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The Direct-Response SMS Revolution

The Direct-Response SMS Revolution

"American Idol" appears to be the first major television production in the U.S. to capitalize on a target audience that falls into the category of "technology-savvy youth." By all accounts, the results are impressive. By April 9, AT&T was able to claim their one millionth vote via text messaging and they're still only halfway through what is, to say the least, an elongated program format. Still, if the results are to follow the trend of "Pop Idol," the UK version of the production, the final stages of the show will reap the rewards for AT&T in terms of direct-response SMS utilization.

Aside from the revenue such an activity generates for the carrier, American Idol has also inaugurated a new era in using mobile technology as a direct-response mechanism. It has raised the profile of mobile technologies in the consumer marketplace as something that can add value and generate revenue - and thus establishes a new function for the cellphone. Suddenly SMS is now an influential digital medium, alongside voice communication - so much so, that in Europe, SMS is the medium of first resort for popular reality TV shows, allowing viewers to vote for their favorite (or most hated) character.

In fact, SMS has attained so many kudos with "the establishment" in countries such as France and Britain, that governments are even investigating how they might adopt the medium for use in official elections. For a long time, experts have been pondering how best to increase voter turnout among young eligible voters. They have looked at the Internet as a possible solution, but found their efforts were fraught with fraudulent loopholes that increased the chances of multiple vote counts from automated scripts.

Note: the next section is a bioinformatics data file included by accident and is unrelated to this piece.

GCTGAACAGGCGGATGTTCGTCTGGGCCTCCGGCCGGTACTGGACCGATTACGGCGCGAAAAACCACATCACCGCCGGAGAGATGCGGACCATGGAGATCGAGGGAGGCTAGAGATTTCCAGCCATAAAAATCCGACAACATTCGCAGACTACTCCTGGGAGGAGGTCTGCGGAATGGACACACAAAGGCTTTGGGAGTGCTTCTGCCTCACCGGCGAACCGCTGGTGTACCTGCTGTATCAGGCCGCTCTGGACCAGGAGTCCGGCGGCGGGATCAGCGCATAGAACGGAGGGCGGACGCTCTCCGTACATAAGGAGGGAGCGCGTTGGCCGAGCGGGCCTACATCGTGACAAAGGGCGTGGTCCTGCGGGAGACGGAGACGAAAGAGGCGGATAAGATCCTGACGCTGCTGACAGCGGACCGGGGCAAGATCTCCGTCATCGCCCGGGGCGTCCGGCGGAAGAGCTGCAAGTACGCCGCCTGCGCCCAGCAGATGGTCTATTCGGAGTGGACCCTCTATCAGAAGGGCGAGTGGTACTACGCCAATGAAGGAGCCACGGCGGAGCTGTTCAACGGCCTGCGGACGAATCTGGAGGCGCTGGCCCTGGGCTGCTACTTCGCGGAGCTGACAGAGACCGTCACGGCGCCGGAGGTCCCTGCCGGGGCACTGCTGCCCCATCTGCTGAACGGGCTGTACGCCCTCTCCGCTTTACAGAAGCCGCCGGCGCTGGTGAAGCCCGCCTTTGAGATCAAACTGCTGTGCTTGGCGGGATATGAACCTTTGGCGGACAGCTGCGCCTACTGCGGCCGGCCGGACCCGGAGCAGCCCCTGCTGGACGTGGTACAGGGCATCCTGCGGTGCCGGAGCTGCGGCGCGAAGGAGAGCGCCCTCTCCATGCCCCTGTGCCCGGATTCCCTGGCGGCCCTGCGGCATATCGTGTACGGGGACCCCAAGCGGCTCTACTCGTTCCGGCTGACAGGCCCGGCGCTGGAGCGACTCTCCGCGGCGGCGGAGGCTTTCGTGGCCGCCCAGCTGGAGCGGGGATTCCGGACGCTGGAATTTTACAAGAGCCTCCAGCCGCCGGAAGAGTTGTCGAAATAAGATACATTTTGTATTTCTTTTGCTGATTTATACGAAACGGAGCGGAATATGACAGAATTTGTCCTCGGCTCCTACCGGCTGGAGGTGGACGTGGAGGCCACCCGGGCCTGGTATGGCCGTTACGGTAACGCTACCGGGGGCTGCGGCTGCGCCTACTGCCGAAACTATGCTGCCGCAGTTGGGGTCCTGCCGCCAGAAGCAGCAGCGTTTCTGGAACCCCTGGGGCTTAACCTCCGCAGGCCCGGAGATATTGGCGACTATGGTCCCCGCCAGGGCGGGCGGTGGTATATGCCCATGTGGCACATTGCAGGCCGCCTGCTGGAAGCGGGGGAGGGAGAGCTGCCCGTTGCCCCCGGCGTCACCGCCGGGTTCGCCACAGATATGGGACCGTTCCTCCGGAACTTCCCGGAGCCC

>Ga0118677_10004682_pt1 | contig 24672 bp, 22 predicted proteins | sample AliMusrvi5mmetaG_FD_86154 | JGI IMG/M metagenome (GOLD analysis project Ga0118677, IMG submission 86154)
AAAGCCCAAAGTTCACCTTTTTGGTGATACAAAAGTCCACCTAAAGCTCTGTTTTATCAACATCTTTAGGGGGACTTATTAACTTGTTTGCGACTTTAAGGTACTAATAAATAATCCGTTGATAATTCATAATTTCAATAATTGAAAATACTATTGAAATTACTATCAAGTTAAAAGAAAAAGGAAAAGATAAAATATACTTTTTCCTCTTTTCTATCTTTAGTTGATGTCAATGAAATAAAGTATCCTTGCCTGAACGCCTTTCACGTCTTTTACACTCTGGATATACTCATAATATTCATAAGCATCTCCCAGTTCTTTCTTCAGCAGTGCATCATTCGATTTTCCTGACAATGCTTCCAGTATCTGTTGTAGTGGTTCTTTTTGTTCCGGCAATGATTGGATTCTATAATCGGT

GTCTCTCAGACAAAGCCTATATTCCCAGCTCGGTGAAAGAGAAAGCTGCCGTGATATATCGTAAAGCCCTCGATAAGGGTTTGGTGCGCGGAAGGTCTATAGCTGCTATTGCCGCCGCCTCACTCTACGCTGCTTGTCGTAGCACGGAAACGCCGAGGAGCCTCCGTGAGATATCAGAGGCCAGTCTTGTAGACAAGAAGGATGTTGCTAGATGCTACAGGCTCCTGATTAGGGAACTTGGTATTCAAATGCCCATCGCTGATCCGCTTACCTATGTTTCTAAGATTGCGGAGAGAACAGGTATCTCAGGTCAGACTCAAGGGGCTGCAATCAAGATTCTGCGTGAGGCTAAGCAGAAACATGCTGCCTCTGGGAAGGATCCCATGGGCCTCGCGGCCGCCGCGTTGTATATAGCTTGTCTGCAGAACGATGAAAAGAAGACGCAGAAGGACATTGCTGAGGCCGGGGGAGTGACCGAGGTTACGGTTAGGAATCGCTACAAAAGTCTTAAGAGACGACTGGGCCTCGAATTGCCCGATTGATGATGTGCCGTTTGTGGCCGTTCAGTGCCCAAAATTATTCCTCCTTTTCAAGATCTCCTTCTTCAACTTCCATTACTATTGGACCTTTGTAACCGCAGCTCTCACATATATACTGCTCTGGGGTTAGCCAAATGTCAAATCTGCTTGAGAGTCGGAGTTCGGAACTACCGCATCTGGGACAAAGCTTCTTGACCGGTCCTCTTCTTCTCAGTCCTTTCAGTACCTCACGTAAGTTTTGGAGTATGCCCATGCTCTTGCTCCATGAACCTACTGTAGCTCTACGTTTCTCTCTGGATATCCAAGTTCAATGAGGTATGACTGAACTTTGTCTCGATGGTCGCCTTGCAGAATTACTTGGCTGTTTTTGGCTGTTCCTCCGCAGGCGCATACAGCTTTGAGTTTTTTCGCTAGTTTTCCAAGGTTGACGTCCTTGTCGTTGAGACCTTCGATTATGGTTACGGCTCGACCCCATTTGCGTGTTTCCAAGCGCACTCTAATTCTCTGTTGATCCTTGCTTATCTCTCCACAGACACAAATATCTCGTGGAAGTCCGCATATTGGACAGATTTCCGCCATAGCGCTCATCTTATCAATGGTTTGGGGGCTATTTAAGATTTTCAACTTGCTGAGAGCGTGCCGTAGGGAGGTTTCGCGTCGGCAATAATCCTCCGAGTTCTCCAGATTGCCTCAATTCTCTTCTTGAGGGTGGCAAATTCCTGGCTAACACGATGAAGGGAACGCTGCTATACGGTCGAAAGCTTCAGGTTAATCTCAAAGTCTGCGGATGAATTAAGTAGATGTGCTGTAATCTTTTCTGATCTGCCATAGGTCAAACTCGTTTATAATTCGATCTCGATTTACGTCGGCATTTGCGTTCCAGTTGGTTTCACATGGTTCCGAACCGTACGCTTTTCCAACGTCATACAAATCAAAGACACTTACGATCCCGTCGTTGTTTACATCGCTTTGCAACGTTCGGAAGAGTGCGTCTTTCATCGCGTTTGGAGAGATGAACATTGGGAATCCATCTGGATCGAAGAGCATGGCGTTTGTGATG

SMS, it seems, could be a more secure route, as officials can link in directly with just the five or so major carriers, instead of hundreds of ISPs. Trials are still taking place, but for a consumer protocol that was stumbled upon by accident, it's working well.

In terms of direct-response SMS in the U.S. compared to that in Europe, there are major differences, the main one being that most SMS voting platforms in Europe are reverse-billed, premium-rated activities. For example, it might cost 30¢ to vote for a TV show contestant. You might think this would deter would-be text voters, but it doesn't. From a reality show perspective, a lot depends on how involved the viewer is.

Like any other principle, if someone feels strongly enough about something, they will act. That call to action is voting and interacting with the show. Even landline numbers for voting are usually premium-rated. This adds a major revenue stream for production companies and networks previously not seen in the U.S.

Is it coming? Good question. I would say the model is, but that adoption will depend largely on cultural acceptance (or lack of it) of paying a premium for the privilege. That's not to say, by the way, that AT&T offered free SMS voting for American Idol. They didn't. Users paid a standard text-message fee according to their service plan. So, in effect, an initial barrier has already been removed from the road leading to premium-rate voting acceptance.

The next question is, can mobile network operators (MNOs) cope with demand? With American Idol, AT&T quite happily catered to its own subscriber base without causing a meltdown, but with the advent shortly of cross-carrier short-codes which are being trialed in the U.S., will direct response SMS cause gateways to simply fry? With proper planning it ought not to, but you will see more and more networks wanting SMS voting functionality in the coming months, and MNOs need to scale now to cope. Reaching critical media mass can only be a good thing for MNOs. It will lay the foundation for realizing the true potential of SMS content and services that up until now have suffered due to lack of uptake.

More Stories By Tom Dibble

Tom Dibble , a wireless entrepreneur, is a cofounder of
Global Wireless Forum, a forum dedicated to dealing with commercial, strategic,
and
technical issues on the evaluation of the wireless age in Europe and
the U.S.

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